29 April 2020 – Let Sleeping Feet Lie

Today I’ve been trying to put my foot to sleep because it’s said you can cure a sleeping foot with a salivary sign of the cross. But who knew that a spot of enforced podal repose could be so time consuming and so complicated?

I have ridiculously poor circulation so I thought this experiment was going to be a doddle, after all, it happens all the time. Turns out no, not today. I started with The Tucking Under The Bum Technique. Nothing. Well actually, no numbness but a surprise whiff of pins and needles when I did move. Next was The Jamming The Foot Up Against The Sofa Arm At An Uncomfortable Angle Procedure, but that just made me limp when the cat started howling for food. Then I switched to The Both Feet On Floor While Elbows Cut Off Circulation By Pinning Knees Process, but no luck with that either. 

So finally I shifted to The Foot Trapped Beneath Thigh Method, slightly more subtle than The Tucking Under The Bum Technique but in this case much more effective. Within three minutes my foot and ankle were flashing hot and cold as the burden of my weighty femur began cutting off the circulation. Within ten minutes my calf was asleep but on squeezing my big toe I realised there was still a moment or two to go, and I shifted my bulk again and pressed down hard on my foot. Needless to say, don’t try this at home. 

Then it became like the timing of a Masterchef chocolate fondant; one second either way and the disappointment would be palpable. But in the end pain in my ankle forced me to move, and popping my foot on the floor, with a sigh I realised that this too hadn’t quite worked. I licked my finger anyway and made a cross on the top of my foot and hobbled out of the sitting room.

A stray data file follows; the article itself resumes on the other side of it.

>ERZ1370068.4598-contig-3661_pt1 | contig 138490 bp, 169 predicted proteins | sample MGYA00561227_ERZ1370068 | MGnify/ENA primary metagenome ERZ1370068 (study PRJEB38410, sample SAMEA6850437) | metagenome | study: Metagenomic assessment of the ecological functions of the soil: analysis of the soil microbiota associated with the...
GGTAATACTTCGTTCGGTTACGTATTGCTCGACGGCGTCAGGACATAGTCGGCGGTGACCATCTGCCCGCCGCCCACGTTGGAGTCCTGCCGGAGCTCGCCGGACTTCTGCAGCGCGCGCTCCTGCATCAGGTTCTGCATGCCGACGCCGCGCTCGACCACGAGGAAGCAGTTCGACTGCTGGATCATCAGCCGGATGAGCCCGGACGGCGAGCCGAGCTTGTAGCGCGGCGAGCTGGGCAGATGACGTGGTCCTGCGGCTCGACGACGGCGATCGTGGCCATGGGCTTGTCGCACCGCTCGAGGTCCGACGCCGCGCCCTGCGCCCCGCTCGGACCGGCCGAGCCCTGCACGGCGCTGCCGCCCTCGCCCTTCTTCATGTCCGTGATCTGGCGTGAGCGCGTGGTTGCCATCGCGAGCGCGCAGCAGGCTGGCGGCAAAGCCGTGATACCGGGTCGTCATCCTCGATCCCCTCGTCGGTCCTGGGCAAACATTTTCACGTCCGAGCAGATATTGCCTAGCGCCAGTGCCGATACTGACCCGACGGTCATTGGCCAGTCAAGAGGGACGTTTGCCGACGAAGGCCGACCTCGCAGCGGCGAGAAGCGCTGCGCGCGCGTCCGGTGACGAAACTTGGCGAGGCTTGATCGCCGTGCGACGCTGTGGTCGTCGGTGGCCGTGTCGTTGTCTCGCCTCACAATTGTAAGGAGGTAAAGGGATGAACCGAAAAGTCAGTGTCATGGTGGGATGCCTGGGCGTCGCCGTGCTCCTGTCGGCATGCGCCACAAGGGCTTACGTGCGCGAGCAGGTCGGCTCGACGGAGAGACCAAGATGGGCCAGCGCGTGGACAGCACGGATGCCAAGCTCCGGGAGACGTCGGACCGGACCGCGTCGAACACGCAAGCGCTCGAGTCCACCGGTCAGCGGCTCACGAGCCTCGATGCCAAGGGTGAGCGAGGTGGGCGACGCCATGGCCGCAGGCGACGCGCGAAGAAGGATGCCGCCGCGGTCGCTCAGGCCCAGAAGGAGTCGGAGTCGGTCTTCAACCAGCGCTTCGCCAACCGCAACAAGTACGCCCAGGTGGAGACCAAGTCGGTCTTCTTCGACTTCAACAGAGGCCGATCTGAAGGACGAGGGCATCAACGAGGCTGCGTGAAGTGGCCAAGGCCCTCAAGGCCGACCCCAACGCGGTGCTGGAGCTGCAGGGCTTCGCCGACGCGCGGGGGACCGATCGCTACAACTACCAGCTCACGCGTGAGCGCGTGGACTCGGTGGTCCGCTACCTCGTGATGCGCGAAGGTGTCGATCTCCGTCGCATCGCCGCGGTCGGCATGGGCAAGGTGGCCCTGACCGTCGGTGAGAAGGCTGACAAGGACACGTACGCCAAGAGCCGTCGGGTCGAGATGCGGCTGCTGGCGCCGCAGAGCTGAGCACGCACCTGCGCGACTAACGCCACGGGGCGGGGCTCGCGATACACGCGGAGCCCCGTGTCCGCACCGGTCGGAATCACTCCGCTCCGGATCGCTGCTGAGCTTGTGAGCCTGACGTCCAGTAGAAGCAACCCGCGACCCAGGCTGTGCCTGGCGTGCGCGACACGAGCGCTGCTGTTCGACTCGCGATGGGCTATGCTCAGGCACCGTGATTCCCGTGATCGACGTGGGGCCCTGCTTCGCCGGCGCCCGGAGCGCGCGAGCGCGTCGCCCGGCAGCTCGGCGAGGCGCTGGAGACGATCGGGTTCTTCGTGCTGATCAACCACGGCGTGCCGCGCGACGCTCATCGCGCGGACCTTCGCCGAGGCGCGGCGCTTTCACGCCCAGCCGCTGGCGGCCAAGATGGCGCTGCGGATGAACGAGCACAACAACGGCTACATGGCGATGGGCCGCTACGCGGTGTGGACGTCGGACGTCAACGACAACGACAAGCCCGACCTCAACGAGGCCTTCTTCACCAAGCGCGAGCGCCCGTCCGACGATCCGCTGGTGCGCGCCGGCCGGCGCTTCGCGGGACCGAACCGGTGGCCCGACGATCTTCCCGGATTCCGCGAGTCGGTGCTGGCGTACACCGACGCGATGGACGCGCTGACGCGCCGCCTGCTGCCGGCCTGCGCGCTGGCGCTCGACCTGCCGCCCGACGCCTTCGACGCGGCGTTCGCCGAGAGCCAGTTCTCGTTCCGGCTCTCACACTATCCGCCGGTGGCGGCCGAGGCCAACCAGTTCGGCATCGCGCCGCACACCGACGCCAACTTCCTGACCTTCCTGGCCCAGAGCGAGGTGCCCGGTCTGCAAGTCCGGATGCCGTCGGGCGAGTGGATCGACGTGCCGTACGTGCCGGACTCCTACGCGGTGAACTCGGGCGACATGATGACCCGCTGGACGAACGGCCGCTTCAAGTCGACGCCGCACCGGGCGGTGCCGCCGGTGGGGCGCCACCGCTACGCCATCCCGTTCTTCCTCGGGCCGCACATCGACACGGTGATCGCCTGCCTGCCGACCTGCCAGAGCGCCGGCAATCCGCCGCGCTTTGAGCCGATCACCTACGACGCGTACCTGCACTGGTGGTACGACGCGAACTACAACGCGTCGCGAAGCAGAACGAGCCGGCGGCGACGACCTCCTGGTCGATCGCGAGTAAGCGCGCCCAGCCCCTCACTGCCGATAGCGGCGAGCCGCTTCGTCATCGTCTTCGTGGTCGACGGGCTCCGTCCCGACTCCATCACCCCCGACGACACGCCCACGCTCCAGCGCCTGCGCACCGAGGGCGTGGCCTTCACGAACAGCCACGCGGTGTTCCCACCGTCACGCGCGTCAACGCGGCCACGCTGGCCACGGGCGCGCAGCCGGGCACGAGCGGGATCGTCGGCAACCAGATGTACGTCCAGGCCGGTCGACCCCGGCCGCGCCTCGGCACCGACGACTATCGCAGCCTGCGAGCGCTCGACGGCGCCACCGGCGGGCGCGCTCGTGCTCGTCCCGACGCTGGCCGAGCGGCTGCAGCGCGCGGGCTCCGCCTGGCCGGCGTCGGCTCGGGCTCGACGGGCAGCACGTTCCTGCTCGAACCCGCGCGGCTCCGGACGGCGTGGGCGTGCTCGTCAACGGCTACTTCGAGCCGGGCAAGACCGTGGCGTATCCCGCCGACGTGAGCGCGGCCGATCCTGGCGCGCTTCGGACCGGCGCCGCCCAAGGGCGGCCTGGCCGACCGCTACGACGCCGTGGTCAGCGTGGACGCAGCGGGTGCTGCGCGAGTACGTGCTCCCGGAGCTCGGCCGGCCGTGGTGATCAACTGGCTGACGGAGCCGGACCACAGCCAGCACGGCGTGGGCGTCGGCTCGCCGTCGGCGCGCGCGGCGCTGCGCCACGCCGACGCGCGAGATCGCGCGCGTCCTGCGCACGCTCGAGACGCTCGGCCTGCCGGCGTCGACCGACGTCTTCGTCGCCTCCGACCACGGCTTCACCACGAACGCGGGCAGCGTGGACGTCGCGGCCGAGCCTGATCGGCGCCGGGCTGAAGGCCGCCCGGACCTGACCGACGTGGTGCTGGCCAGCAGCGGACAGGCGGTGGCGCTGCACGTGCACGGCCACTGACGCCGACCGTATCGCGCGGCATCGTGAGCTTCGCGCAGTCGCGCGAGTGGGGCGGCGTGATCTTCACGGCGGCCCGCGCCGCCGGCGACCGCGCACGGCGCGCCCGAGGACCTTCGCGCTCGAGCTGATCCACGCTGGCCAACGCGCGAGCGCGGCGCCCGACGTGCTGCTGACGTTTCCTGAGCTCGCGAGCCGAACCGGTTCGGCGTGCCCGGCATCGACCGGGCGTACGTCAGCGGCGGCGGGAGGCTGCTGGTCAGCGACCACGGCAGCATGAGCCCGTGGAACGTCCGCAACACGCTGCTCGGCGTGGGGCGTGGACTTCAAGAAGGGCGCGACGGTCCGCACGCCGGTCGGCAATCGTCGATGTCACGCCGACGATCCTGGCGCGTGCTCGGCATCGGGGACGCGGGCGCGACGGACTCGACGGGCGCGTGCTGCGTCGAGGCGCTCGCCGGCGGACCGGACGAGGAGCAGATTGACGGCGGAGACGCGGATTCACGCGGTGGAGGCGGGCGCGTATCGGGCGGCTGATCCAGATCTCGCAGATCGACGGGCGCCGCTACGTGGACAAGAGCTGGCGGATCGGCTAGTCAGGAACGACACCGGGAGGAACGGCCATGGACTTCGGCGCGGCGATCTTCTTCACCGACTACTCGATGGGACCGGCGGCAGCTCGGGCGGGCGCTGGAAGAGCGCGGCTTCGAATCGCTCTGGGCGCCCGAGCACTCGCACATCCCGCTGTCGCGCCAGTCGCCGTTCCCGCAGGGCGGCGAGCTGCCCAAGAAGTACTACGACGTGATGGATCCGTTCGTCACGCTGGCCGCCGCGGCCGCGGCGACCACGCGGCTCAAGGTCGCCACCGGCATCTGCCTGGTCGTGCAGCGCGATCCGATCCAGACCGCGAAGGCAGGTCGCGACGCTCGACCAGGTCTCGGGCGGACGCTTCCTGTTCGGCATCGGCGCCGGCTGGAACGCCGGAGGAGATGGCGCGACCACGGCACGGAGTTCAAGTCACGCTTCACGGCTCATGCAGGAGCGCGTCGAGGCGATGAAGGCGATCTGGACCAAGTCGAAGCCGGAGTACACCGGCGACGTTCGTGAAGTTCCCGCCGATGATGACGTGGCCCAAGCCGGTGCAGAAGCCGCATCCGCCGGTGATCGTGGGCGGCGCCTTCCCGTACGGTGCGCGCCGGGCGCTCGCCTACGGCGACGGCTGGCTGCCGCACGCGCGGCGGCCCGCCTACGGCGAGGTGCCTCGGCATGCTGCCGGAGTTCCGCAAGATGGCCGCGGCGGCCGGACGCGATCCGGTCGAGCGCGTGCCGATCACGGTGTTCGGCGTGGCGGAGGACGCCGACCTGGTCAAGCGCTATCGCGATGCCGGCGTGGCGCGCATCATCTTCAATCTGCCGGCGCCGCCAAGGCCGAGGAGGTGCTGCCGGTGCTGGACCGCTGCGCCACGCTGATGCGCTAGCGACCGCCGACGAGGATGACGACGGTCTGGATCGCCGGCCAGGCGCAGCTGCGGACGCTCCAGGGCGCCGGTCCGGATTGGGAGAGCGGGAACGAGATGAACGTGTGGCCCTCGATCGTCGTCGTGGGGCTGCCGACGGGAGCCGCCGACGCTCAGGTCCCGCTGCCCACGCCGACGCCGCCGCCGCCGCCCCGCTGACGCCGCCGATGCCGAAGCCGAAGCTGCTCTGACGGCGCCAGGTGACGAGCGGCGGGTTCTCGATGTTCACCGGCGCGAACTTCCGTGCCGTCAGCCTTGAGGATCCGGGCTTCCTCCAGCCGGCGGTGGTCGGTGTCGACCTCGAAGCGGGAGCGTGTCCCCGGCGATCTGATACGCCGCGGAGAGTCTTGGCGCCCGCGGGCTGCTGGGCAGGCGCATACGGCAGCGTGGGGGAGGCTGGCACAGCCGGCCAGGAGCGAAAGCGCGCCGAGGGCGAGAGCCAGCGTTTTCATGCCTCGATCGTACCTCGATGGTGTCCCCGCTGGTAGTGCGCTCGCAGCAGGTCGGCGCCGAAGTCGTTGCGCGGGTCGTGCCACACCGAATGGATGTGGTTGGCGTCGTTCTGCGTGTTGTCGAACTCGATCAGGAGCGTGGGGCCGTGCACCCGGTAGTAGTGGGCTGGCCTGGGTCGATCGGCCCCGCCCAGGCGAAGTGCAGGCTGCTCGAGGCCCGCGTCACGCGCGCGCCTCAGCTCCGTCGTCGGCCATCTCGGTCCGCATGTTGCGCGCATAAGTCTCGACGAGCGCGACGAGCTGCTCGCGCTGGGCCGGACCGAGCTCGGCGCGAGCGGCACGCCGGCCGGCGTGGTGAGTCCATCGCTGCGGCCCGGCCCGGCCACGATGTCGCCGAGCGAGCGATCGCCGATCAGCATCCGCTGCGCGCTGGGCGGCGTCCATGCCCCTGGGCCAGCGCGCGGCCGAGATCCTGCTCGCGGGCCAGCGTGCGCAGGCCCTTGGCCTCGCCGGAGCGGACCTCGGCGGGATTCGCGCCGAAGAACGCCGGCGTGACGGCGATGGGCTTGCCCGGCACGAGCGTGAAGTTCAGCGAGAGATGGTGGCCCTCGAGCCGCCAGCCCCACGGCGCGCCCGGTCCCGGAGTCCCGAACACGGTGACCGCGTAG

Within 10 steps a raging pins and needles threatened to topple me, so I bent down and did the cross thing again. And it went away. Not that instant but within another 10 steps it had reduced to a gentle buzzing. Which was unexpected, given the severity.

But I’m not chalking this up as a folklore win just yet. Seeing as my foot had stubbornly refused to cooperate in its slumber to begin with, I’m not sure the pins and needles are an accurate reflection of true circumstance. Plus, according to the book, I was also supposed to be wearing a boot, but no footwear’s allowed on the sofa.

So I shall try again, just to make sure. But probably not tonight. There’s only so much contorted sloth this lockdown body can take. 


Resources

Daniels, C.L. & Stevans, C.M (eds) (2003) Encyclopædia of Superstitions, Folklore, and the Occult Sciences of the World,Hawaii, University Press of the Pacific

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